11. Brian Stanfield

    Flying Dodge to enter Combat

    At minimum, HERO Designer allows new players to fiddle with character design without getting lost in the rules. The program only allows legal builds, so it minimizes the risk of improper applications or calculations. The new Character Creation Cards that came out for Champions Complete are a great resource for using the book, HD, and the cards in a quick and easy character building exercise. Now, if someone would only clearly explain how to use the cards for people unfamiliar with HD. . . .
  12. Brian Stanfield

    A New Setting

    I don't think there is a nicer way to say what you're saying: "Kids these days . . . sheesh! We're going to hell in a hand basket. Get off my lawn!"
  13. Brian Stanfield

    Hero Does It Better

    To be fair, D&D has "alignments," even if they are virtually unused anymore. But it is at least a way to encourage players to play their characters perhaps differently than they would behave. But the alignment mechanic is dying out and seems more like an afterthought anymore. HERO does, in fact, do it better. Disadvantages is one of the rules that got me to make the switch in the first place back in the '80s.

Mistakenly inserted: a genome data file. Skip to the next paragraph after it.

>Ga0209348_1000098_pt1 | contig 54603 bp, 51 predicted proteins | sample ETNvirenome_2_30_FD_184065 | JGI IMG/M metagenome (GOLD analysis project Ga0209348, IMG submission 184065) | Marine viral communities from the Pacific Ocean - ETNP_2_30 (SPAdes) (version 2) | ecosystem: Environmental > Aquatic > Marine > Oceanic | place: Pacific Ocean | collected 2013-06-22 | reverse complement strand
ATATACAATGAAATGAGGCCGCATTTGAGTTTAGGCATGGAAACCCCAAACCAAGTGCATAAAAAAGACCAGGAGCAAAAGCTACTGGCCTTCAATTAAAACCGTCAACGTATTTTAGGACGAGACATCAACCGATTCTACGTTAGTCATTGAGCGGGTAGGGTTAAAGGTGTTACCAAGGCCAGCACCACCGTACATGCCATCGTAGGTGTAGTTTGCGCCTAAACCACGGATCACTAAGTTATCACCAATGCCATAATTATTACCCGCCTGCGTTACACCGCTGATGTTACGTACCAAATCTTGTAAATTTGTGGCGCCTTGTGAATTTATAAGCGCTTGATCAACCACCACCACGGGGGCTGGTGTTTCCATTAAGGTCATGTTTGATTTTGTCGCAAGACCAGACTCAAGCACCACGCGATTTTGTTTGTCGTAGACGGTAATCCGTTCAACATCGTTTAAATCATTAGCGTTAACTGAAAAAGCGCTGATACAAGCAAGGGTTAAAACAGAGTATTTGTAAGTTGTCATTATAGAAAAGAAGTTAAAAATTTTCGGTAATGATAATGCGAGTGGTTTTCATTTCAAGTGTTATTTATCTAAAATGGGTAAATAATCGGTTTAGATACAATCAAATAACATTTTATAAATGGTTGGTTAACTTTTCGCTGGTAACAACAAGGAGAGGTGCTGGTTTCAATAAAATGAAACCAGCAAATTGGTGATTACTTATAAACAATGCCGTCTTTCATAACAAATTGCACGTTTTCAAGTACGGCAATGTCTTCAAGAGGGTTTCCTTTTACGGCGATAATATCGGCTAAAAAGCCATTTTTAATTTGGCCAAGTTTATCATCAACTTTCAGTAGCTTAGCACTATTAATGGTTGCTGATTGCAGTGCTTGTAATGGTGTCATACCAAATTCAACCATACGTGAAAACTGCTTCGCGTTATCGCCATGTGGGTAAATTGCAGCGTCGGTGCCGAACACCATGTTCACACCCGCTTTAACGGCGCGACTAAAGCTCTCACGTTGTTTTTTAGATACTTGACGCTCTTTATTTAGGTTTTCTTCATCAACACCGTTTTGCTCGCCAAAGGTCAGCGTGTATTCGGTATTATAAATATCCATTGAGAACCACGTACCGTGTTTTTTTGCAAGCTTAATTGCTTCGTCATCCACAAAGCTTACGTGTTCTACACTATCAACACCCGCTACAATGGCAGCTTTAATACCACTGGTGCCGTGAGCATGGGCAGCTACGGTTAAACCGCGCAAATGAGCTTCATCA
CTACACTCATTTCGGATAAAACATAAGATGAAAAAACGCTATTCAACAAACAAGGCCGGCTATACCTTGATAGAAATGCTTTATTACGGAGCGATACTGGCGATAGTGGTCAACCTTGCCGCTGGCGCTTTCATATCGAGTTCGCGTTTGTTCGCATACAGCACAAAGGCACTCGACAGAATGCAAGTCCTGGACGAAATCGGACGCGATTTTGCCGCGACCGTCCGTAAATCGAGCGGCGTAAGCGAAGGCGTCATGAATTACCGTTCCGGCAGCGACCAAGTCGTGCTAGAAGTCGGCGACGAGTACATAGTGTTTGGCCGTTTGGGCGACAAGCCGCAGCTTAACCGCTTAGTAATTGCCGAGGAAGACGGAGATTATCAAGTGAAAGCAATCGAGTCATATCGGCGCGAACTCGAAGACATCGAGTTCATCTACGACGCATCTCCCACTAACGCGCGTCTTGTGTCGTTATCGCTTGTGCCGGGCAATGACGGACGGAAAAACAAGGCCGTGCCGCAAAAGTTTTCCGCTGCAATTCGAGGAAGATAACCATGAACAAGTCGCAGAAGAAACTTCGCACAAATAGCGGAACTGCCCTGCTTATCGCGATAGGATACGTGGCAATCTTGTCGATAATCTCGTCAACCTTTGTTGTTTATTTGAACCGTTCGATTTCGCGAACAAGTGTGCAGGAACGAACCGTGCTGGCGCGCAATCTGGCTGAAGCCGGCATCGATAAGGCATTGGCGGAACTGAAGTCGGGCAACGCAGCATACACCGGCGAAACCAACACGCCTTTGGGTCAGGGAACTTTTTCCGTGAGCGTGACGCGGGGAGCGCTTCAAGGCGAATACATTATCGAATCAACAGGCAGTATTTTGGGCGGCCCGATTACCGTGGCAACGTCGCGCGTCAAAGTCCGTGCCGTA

14. Brian Stanfield

    Flying Dodge to enter Combat

    Well, I have to nit-pick here. I hate that stat. It seems like something left over from the old D&D days, and has virtually no game effect (the rules even explicitly state as much in 3e) other than how people react to you. This is easily covered with PRE or even EGO, and skills such as Conversation, Seduction, and the like. It seems a bit weird to make how someone looks become a rule mechanic above and beyond the special effect of one's character conception and costume, etc. Of course, once COM was dropped, the talent "Striking Appearance" was added to simulate especially stunning good looks having an effect on some Skill rolls and PRE attacks. But maybe that's just my nit to pick . . . . Now back to your normally scheduled topic.
  15. Brian Stanfield

    Extra Time (1 Turn)

    You may want to start this in the "Hero System Discussion" forum to get more feedback. For now, I'm not sure what you mean by "it specifically says 'Post-Segment 12'" in your argument. Do you have some spells that have already been converted to HERO that say this? Because Post-Segment 12 is only for REC to be applied -- nobody actually acts on Post-Segment 12, so no spell should actually be triggered. It's kinda like a limbo in time, not an actual unit of time, so it won't affect when a spell triggers after a full turn of delay. At least as far as I understand things . . . .